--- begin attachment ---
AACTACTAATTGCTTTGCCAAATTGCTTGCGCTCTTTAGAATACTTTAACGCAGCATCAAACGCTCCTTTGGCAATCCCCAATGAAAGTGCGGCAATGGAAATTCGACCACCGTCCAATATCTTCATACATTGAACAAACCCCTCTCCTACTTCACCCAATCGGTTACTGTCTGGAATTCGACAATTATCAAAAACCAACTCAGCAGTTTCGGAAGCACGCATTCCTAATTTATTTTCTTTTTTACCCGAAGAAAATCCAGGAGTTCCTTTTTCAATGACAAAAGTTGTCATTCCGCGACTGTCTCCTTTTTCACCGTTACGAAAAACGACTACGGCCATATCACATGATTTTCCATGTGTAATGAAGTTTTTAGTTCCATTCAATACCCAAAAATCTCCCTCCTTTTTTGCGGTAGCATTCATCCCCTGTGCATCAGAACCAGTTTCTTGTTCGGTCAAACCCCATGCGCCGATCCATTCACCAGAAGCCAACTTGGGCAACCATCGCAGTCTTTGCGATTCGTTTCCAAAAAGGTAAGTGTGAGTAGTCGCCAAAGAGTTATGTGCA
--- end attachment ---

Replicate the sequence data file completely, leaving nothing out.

AACTACTAATTGCTTTGCCAAATTGCTTGCGCTCTTTAGAATACTTTAACGCAGCATCAAACGCTCCTTTGGCAATCCCCAATGAAAGTGCGGCAATGGAAATTCGACCACCGTCCAATATCTTCATACATTGAACAAACCCCTCTCCTACTTCACCCAATCGGTTACTGTCTGGAATTCGACAATTATCAAAAACCAACTCAGCAGTTTCGGAAGCACGCATTCCTAATTTATTTTCTTTTTTACCCGAAGAAAATCCAGGAGTTCCTTTTTCAATGACAAAAGTTGTCATTCCGCGACTGTCTCCTTTTTCACCGTTACGAAAAACGACTACGGCCATATCACATGATTTTCCATGTGTAATGAAGTTTTTAGTTCCATTCAATACCCAAAAATCTCCCTCCTTTTTTGCGGTAGCATTCATCCCCTGTGCATCAGAACCAGTTTCTTGTTCGGTCAAACCCCATGCGCCGATCCATTCACCAGAAGCCAACTTGGGCAACCATCGCAGTCTTTGCGATTCGTTTCCAAAAAGGTAAGTGTGAGTAGTCGCCAAAGAGTTATGTGCA